For the most part The Passage is a very well written book, however, there is room for the author to improve his prose, dialogue, and use of literary devices. There are some pacing issues during the first third of the story where the scenes jump from slow to hectic back to slow and back to hectic in a very short time frame. The prose and dialogue can also get a little lazy at times during this period with some of the third-person POV's drifting towards a more omnipotent POV, and some of the dialogue acting as a history lesson rather than a natural conversation. These may seem like very minor issues, and individually they are, but with the majority of these issues permeating through the opening scenes the book can be really hard to get into for the first 50-100 pages. This can be a death sentence for large books as a lot of readers will stop reading if they cannot get into the book after 50 pages despite how good it might get later. If you are feeling the same way about the start of the passage I implore you push on because after the first 100 pages the book does get very good very fast.
While I have done my best to describe the essence of this book, the name of this book describes everything far more concisely. This is a story about transition, the passage from the world we know to a world no longer recognisable, the passage from human to monster, and the passage from despair to hope.
The Passage is a story of truly epic proportions.
Review by Ryan Lawler
2 positive reader review(s) for The Passage
Lee from UK
I have read this entire trilogy 3 times in 18 months, quite simply because after I finished reading it each time, any other book was an absolute disappointment. When reading this book you get to know the characters so well due to the beautiful descriptions not only physical but personality wise the author provides, that you feel you are living through these times with the them. I also loved The stand by Stephen king for much the same reasons and like this I have read it over and over again. This book in my opinion knocks spots off The Stand and I know that before the year is out, I will have read or be reading it again!10/10 (2021-09-01)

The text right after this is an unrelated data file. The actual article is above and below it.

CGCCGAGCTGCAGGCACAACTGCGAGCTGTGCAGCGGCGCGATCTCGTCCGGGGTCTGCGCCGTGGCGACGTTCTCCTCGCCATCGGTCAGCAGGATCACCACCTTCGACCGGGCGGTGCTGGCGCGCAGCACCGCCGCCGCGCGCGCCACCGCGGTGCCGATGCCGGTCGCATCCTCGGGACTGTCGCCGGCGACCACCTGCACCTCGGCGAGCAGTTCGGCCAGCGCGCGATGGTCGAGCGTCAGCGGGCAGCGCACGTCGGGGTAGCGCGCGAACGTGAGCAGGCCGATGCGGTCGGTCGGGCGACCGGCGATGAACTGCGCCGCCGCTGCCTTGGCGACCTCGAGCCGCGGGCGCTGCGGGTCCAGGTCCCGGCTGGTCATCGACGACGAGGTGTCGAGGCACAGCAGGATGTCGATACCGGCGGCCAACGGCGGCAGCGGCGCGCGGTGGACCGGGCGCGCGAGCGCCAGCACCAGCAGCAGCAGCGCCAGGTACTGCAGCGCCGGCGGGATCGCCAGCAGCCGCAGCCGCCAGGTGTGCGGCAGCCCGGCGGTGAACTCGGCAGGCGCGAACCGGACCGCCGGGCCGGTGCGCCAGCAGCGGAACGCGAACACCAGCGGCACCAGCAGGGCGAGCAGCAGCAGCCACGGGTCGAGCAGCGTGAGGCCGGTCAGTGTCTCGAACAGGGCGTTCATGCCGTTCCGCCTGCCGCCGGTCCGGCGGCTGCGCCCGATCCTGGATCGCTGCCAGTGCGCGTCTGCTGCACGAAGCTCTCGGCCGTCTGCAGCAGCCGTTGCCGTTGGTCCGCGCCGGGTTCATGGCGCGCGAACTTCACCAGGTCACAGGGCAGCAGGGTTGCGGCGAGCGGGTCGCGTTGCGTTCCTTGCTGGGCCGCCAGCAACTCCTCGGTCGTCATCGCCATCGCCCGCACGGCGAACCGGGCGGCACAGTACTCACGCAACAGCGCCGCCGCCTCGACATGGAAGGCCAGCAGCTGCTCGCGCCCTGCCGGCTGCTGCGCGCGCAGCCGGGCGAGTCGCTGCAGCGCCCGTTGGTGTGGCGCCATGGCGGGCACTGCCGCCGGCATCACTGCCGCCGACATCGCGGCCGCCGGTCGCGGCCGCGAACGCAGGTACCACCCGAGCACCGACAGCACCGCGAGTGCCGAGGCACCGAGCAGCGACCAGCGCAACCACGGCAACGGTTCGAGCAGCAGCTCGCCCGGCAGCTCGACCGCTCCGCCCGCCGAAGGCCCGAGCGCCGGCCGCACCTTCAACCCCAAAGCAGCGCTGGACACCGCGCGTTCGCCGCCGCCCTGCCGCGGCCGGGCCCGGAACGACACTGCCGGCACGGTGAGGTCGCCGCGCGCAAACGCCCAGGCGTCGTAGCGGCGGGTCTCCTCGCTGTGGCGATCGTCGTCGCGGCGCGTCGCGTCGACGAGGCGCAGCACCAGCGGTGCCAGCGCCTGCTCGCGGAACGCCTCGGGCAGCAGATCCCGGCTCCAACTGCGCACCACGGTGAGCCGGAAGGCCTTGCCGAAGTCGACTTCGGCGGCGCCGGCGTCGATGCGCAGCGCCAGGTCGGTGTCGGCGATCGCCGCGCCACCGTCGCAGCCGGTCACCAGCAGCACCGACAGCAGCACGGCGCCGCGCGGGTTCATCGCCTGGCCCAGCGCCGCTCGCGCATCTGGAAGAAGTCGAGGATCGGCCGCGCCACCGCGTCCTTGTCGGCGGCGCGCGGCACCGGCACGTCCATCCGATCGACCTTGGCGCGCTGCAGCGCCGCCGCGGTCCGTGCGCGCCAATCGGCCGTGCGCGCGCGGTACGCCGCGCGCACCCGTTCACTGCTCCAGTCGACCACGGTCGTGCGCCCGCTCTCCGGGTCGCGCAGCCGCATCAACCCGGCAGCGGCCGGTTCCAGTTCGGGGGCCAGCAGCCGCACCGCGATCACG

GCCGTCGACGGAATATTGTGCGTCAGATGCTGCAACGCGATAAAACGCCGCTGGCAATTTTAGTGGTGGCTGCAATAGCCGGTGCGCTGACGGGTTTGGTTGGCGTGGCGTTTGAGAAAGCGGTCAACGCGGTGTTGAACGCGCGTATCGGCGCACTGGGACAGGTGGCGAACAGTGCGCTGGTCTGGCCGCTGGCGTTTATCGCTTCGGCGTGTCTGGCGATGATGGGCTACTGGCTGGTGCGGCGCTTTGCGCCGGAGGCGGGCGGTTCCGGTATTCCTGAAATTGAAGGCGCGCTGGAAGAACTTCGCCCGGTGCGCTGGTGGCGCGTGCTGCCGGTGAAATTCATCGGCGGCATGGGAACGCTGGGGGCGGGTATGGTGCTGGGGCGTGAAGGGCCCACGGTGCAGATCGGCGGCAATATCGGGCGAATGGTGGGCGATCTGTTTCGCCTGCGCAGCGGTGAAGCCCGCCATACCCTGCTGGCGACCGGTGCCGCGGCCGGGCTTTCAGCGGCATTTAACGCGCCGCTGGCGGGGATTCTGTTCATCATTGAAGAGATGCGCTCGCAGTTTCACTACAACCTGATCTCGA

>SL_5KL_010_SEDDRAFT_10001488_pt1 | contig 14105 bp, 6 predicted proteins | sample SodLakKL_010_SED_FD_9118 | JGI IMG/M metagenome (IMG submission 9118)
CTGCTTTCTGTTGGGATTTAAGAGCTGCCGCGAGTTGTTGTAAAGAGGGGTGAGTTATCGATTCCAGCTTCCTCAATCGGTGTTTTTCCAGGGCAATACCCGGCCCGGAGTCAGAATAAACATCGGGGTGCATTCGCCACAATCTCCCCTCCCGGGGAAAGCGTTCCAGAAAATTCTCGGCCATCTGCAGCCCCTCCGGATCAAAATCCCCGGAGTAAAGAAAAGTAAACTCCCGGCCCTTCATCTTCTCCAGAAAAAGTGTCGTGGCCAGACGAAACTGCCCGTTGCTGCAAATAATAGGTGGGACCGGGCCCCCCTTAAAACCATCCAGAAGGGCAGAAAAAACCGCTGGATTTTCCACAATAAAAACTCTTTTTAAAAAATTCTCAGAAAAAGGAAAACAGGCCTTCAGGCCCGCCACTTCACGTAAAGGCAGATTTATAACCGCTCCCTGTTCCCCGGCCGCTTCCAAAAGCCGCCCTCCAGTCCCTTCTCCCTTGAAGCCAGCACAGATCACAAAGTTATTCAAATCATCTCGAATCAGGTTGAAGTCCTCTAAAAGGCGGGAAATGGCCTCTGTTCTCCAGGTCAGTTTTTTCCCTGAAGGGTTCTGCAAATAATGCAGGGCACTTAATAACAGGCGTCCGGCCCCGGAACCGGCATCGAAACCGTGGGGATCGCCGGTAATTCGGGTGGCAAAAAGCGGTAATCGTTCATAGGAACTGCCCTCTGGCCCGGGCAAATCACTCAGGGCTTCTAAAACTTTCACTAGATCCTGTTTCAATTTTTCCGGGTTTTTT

John from Australia
I picked up this book, and read in five nights straight. It’s written so smooth, yet, detailed but does not to drag on. That it became so addictive. It starts off fairly straight forward. With Abit going on with a young single mothers struggles to look after her only daughter. And then an inmate on death row. And from there, it gets darker and more diabolical. I enjoyed it , and will soon get the sequel "The twelve". Great work.10/10 (2020-11-30)
Scott from USA
Justin Cronin needs a new editor. Good lord this book is too long and over the top with nonsense. I slogged through it and was amazed at yet another author with out the ability to get to the point and then just end the story. This lingers on and on (Much like this review) and gets nowhere. Then the end is some future footnote. It reminded me often of The Stand by Stephen King. Neither was worth the trouble or the effort. I give it two stars. Find another book.10/10 (2019-01-22)
Gaz from Liverpool UK
I disagree with the review above saying that you can't get into this book within the first 50 pages. I picked up a sample magazine with the first 100 pages in & was so hooked I got the book on release day... & I'm so glad I did. An epic book & so well written with believable characters that you care about & a storyline that pulls you in from the start to it's cliffhanging end..just to warn you, this is part 1 of a trilogy. I could'nt put this down & I can't wait to continue the story with book 2. This is not your classic Vampire fare but something far more sinister & believable. Highly recommended & roll on 2012 for the next instalment..!10/10 (2012-03-01)
9.9/10 from 5 reviews